In my computer games business, I relied heavily on free demos to attract sales. I uploaded demos of my games to hundreds of game and software download sites. Some demos were included in low-cost retail CD-ROM compilations as well. The demos brought lots of traffic to my site, where people could buy the full versions of those games with more levels and features.
It was a simple model. I liked that I didn’t have to convince people to buy. I just gave them a good taste of the game experience for free. Who could complain about getting something for free? If they liked the game, they could buy it. I didn’t feel a need to pressure potential customers. If people only played the free versions, the cost to me was negligible.
This model worked well for many years. Eventually I tried to stretch beyond it though. I invested in advertising. I sent out press releases when new games were launched. I did licensing deals. This extra effort brought in additional revenue, but it also made the business more complex, which I didn’t like. I prefer simplicity.
Over time, and especially with my current business, I realized the importance of balancing income generation with lifestyle priorities. If I have to generate sales in such a way that diminishes the quality of my life, such as by taking on more work I don’t enjoy, it may not be worth the additional income potential.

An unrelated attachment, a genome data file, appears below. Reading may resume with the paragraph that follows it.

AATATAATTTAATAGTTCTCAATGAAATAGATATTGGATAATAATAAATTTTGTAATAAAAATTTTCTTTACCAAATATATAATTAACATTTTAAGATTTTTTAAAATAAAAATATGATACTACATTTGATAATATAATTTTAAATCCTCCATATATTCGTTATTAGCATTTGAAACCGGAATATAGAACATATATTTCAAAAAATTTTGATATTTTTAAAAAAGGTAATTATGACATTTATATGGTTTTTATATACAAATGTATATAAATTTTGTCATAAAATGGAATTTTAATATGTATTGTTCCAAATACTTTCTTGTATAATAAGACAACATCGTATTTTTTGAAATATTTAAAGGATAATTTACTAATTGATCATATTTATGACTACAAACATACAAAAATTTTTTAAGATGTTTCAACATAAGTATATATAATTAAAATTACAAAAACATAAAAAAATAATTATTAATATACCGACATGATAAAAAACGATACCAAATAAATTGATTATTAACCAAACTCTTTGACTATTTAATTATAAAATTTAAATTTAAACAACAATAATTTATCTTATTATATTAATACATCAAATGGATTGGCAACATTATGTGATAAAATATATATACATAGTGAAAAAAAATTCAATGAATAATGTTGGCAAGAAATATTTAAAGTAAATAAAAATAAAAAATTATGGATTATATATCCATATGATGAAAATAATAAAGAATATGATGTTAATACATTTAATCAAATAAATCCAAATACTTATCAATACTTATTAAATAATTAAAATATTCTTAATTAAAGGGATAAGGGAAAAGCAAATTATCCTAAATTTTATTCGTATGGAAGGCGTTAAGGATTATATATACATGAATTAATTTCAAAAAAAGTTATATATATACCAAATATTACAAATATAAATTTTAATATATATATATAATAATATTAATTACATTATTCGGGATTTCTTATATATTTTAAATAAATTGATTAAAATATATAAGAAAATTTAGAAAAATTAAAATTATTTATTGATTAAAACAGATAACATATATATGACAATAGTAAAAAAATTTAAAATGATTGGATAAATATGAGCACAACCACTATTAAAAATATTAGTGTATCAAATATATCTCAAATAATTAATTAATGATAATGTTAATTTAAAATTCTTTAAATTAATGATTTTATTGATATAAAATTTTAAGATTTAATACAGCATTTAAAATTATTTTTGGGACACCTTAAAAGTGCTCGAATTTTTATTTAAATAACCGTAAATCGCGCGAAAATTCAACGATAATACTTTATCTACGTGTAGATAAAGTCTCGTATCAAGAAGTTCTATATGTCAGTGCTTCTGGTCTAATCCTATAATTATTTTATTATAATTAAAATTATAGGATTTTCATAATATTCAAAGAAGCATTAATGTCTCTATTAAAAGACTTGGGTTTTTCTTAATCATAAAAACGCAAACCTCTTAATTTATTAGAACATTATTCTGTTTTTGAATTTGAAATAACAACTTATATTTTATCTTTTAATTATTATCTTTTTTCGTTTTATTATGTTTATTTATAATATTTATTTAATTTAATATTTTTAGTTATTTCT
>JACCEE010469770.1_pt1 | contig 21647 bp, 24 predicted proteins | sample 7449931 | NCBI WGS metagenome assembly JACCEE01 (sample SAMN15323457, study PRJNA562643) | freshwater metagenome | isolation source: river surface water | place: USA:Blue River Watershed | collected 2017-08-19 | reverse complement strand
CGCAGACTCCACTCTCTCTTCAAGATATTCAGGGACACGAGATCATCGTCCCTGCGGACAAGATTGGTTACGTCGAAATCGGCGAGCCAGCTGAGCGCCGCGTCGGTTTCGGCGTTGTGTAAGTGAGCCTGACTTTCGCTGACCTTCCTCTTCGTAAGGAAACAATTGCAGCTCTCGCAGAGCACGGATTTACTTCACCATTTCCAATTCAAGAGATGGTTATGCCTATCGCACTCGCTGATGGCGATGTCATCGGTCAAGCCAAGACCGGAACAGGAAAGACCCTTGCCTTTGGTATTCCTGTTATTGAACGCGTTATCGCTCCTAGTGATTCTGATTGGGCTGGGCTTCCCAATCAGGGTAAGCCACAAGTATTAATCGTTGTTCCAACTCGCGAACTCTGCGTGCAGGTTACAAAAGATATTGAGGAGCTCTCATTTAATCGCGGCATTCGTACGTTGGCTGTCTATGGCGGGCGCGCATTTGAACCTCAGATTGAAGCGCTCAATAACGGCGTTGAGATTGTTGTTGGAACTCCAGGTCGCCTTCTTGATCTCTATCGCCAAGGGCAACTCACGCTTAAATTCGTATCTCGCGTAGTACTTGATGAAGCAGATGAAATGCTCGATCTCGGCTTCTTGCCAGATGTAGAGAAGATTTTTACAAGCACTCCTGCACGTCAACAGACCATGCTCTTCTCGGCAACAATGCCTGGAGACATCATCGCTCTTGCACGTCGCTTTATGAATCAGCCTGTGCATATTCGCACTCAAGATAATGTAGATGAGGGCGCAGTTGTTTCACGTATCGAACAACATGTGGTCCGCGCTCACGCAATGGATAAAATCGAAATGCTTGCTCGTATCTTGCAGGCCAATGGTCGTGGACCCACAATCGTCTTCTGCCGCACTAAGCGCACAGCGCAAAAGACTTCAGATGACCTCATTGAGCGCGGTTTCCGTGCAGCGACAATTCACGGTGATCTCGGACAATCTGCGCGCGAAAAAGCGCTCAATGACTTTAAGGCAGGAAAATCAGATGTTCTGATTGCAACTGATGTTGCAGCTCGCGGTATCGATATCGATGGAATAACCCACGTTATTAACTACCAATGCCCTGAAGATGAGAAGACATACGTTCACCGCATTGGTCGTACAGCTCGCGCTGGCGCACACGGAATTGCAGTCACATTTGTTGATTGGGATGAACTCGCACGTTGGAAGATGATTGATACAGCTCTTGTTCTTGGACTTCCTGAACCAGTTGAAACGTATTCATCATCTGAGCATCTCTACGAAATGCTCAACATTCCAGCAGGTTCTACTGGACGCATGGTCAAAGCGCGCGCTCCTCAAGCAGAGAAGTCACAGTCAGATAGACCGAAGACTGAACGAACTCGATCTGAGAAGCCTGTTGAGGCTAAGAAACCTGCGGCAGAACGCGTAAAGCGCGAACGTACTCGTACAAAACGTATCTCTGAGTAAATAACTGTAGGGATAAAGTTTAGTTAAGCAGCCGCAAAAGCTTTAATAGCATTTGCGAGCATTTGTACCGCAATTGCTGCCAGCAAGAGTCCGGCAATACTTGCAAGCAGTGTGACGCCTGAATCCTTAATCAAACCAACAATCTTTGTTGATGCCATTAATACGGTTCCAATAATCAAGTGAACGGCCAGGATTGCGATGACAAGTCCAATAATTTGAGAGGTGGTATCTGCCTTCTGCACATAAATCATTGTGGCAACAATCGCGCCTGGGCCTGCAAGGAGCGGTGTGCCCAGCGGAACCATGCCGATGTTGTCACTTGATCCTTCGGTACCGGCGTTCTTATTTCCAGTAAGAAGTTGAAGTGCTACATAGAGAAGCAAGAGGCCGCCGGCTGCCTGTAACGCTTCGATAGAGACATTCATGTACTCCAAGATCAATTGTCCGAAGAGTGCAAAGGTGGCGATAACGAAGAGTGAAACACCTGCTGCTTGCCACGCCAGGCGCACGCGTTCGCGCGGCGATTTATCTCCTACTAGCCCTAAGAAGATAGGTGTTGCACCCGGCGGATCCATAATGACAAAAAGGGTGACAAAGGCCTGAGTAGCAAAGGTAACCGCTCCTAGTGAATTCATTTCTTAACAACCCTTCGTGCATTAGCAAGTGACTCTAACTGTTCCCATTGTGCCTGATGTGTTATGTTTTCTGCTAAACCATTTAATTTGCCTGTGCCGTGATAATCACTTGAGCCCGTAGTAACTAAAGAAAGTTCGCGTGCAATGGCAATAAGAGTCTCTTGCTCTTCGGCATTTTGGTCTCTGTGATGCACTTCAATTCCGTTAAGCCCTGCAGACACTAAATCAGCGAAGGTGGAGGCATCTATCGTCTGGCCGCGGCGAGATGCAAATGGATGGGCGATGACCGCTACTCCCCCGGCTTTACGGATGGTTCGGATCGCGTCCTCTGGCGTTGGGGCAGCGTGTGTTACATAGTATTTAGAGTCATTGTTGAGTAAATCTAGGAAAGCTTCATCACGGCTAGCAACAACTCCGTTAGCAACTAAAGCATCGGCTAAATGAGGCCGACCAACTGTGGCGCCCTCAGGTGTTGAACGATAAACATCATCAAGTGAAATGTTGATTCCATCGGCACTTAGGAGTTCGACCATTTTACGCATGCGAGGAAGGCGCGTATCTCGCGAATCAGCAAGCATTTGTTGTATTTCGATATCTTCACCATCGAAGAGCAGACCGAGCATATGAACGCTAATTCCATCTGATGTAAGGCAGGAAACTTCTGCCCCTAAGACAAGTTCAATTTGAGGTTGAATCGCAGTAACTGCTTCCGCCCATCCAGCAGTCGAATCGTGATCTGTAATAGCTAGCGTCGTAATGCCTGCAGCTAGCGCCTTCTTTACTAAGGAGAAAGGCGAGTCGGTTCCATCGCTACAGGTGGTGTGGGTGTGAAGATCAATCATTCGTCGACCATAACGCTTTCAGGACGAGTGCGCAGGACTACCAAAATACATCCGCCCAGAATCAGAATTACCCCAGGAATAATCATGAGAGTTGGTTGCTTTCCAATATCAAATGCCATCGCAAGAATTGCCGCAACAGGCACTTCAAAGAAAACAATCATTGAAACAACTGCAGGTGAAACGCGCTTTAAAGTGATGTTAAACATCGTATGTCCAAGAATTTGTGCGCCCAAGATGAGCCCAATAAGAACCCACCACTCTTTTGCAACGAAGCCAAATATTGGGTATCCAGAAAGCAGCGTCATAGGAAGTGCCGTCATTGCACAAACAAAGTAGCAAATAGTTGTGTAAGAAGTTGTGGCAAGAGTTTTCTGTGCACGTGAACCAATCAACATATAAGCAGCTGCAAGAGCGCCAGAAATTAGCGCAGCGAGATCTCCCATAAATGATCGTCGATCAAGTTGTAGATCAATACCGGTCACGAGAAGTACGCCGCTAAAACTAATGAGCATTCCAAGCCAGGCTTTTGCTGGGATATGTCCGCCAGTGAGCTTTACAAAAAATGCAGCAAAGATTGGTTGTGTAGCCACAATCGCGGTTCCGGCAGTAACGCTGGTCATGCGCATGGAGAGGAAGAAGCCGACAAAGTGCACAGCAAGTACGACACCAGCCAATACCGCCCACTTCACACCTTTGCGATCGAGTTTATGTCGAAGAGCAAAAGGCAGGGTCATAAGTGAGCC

Convincing people to buy is tiresome. And if people have to be convinced to buy, they won’t be the best matches for receiving the benefits. It’s like dragging someone to a movie they don’t really want to see. Will you have a good experience if you have to bribe a companion to go?
When I created the web pages for the new 2016 workshops, I thought about how to promote and sell the workshops in a way that would feel good to me and which would attract the right attendees for each event.
Instead of thinking in terms of persuasion, I thought about matchmaking. Which people would naturally be good matches for attending? I wrote each workshop page for the people I felt would be the best matches.
I decided to make each page pretty straightforward, using a structure something like this:
- Identify the problem or challenge the workshop will address, so people can quickly see if they’re a match for that particular workshop
- Acknowledge that this is a non-trivial problem that requires a significant effort to transform (so it’s a good fit for an intensive, in-person experience, especially for people who really want to move past this problem)
- Share how I had this problem or challenge and overcame it, even though it wasn’t easy
- Introduce the workshop and how we’ll address this problem or challenge together
- Define the positive transformation the workshop will target (what will it do for attendees?)